Published on 08 March 2023
Lauren Osborne’s unique ability to sweep an ink black pen across a stark white background and illustrate something quite special has led to a demand for her artwork, book commissions and creative skills at workshops, both regionally and nationally.
Inspired by popular fairytales and nature, the 24-year-old's work is now in such demand thanks to business support from the University of Sunderland, that she has found the confidence to create her own graphic novel, detailing her lived experiences as a neurodiverse person.
Lauren hopes her book, ‘It’s okay to be me’ will be of particular interest to women and girls, whose autism is often overlooked and goes undiagnosed because they don’t fit autism stereotypes and mask their symptoms better than boys do.
Although autism research is slowly catching up to the realities of life for autistic women and girls, there are still barriers to diagnosis and support, according to experts.
Today, on International Women’s Day (IWD) 2023, Lauren believes the messages in her book particularly align with the theme of this year’s celebrations ‘Embracing Equity’, reinforcing why equity and equality are so important.
“My hope for this novel is to spread acceptance of neurodiversity, especially among women and girls" explains Lauren, who graduated with a both a Masters and First Class Bachelor's degree in Illustration and Design from the University of Sunderland.
She added: “This book is also for those who want to learn a little more about autism from an actual autistic person’s point of view.
“It was important to create ‘It’s Okay To Be Me’. My Master’s dissertation was all about the lack of representation especially of autistic women and girls and I could find only two
books that were written by actual autistic women, or from the perspectives of autistic women, others were mainly children’s books, or always written from the friend or family of the autistic person. That's the distinction I wanted to make.
“Autistic women and girls are often overlooked, there seems to be such a lack of research from their perspective. I was lucky that my autism was picked up by a teacher at age 10, but many women are diagnosed much later in life, including my older sister, who was in her 30s.
“Hopefully I can shine a light on this area as we celebrate IWD 2023.”
Lauren’s talent for drawing and doodling started from an early age at her home in South Shields, encouraged by her teachers in secondary school to pursue art as a career. From college, she went on to study a degree. As the first in her family to go to University, Lauren says: “My family are really proud of what I have achieved. Sunderland was the perfect fit for me, I could get an excellent education on my doorstep, with tutors who supported me, and helped me throughout.”
Once she’d graduated, Lauren’s goal was to sell her illustrations and produce a children’s book, but she needed the business skills to develop her brand. She turned to the University’s Enterprise team in 2021, which provides the next generation of digital and creative freelancers, entrepreneurs and start-up’s with support, through the Enterprise Place and Digital Incubator.
The support, part funded by European Regional Development Fund, provides members with; a physical co-working space within the University, access to academics and regional entrepreneurs for mentoring purposes, a programme of business workshops, one-to-one advice, networking and access to a range of industry technology.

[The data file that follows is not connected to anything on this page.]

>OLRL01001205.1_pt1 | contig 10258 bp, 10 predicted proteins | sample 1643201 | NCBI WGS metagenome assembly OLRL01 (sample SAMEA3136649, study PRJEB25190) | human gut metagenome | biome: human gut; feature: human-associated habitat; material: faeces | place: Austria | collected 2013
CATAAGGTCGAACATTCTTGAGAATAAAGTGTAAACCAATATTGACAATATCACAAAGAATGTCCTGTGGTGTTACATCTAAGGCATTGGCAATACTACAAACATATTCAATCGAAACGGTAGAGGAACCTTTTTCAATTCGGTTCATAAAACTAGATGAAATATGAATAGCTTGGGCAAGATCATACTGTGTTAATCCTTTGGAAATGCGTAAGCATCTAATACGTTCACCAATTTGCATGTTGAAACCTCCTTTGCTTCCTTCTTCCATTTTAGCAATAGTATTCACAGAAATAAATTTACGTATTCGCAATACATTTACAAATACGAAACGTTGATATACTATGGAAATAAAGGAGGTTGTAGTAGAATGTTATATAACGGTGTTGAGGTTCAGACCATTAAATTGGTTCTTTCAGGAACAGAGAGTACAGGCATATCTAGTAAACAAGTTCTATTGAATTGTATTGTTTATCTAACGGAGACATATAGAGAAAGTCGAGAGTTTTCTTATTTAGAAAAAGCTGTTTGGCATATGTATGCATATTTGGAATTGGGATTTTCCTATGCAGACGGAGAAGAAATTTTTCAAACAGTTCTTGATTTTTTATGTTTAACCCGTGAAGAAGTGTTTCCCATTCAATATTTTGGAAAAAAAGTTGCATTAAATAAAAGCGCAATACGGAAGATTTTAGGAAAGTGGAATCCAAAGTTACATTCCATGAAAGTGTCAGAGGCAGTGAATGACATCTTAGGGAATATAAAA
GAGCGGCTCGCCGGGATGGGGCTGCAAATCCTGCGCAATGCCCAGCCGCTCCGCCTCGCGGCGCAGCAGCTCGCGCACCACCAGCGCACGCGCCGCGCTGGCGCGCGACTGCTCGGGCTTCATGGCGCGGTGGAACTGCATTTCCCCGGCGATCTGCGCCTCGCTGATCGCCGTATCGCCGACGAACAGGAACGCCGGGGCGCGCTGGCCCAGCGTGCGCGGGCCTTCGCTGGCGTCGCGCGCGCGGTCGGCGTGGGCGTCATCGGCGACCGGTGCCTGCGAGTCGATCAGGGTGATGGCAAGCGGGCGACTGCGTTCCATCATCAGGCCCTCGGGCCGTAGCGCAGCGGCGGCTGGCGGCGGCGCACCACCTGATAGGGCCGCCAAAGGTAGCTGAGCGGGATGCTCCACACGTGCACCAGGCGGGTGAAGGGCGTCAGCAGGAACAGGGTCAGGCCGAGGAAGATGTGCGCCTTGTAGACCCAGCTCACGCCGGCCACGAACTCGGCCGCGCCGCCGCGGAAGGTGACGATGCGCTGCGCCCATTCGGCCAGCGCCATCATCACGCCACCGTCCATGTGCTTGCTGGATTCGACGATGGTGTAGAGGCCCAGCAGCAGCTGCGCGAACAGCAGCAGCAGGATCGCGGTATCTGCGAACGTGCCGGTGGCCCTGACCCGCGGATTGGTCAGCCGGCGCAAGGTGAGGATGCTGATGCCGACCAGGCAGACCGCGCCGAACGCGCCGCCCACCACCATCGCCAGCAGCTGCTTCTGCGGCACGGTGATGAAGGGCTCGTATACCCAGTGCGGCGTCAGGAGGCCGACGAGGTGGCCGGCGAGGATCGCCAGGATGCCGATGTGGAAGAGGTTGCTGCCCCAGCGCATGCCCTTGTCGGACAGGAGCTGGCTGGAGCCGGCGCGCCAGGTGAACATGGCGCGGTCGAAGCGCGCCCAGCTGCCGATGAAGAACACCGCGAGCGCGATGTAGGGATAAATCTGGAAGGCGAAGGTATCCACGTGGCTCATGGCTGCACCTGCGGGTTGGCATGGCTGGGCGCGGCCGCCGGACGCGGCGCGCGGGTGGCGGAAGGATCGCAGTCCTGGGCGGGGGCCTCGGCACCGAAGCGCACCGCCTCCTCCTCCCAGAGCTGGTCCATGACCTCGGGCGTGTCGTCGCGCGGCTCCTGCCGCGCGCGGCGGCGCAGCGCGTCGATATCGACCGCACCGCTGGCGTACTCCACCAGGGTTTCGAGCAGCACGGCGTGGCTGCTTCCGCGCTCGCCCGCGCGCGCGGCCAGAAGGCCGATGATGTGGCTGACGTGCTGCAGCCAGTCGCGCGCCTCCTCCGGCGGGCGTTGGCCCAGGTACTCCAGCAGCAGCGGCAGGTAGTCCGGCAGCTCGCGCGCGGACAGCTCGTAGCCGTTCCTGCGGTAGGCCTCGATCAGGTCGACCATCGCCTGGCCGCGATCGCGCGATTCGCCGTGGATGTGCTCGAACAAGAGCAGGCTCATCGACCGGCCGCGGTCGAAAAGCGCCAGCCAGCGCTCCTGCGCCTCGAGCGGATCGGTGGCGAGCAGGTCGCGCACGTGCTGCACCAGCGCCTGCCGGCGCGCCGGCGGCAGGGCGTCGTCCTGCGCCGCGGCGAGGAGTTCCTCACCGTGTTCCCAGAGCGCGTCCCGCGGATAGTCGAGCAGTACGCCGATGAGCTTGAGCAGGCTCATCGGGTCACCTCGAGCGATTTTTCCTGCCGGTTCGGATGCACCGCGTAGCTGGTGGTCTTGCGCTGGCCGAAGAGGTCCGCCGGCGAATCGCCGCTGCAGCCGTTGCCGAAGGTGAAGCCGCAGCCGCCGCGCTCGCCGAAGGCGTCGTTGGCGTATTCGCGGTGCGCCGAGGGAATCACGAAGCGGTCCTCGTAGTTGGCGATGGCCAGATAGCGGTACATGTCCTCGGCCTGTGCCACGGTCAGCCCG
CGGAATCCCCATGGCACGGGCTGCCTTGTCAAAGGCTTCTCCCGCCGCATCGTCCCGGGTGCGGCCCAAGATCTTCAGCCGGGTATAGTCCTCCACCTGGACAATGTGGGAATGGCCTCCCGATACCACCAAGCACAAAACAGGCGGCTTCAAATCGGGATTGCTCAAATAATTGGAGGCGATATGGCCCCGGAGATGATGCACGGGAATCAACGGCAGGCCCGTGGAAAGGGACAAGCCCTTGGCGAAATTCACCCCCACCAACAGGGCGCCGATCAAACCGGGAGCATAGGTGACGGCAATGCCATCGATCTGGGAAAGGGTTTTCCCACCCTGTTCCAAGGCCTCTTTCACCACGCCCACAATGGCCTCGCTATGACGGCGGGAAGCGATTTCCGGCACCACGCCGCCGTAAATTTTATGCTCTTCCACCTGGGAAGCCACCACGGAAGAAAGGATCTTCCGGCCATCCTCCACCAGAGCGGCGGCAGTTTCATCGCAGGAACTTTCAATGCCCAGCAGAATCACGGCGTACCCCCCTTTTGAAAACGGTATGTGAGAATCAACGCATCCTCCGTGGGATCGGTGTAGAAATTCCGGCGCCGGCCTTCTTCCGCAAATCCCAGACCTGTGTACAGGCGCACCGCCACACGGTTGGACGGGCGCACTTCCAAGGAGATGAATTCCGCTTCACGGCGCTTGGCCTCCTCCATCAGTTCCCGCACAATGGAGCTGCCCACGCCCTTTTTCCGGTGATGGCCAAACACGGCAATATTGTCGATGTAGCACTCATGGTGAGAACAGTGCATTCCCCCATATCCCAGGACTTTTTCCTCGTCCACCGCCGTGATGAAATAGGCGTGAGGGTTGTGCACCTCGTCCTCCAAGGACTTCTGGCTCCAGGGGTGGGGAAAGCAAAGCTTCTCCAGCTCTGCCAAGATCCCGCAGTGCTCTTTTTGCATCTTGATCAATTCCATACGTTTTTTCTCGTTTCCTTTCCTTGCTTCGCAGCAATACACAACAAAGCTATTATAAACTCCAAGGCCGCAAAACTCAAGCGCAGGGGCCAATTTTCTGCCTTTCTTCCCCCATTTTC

Lauren’s confidence grew through her membership to the Digital Incubator, and she is now a registered sole trader - Blackwork Illustrator - working almost exclusively using pen and ink to create her work. She has been commissioned to illustrate books for a range of authors, sells her artwork through Etsy, and is a regular on the craft-fair circuit. There are also ongoing workshops at schools, businesses, and charities across the region.
Lauren says: “The business has really grown and I've learned so much with the Digital Incubator, they really set me in the right direction. It’s a great place for any graduate to start their business. I haven't looked back.”
Entrepreneurial Development and ERDF project manager, Laura Foster, said: “Lauren has really made the most of the support available through the Digital Incubator and it’s fantastic to see her confidence and business grow.
“We are delighted to see her hard work pay off with her recent illustration commission for a children’s book, and look forward to seeing what the future brings for Lauren. We
would encourage any University student or graduate thinking about starting up to get in touch to see how we can help.”
The Northern Powerhouse is a key aspect of this Government’s approach to addressing the productivity gap in the North and ensuring a stronger, more sustainable economy for all parts of the UK.
Alongside over €1.5 billion of European Regional Development Fund support for businesses and communities across the North, the government has awarded £3.4 billion in three rounds of Growth Deals across the Northern Powerhouse.
The project is receiving up to £3,326,398 of funding from the England European Regional Development Fund as part of the European Structural and Investment Funds Growth Programme 2014-2020. The Ministry of Housing, Communities and Local Government (and in London the intermediate body Greater London Authority) is the Managing Authority for European Regional Development Fund. Established by the European Union, the European Regional Development Fund helps local areas stimulate their economic development by investing in projects which will support innovation, businesses, create jobs and local community regenerations. For more information visit https://www.gov.uk/european-growth-funding.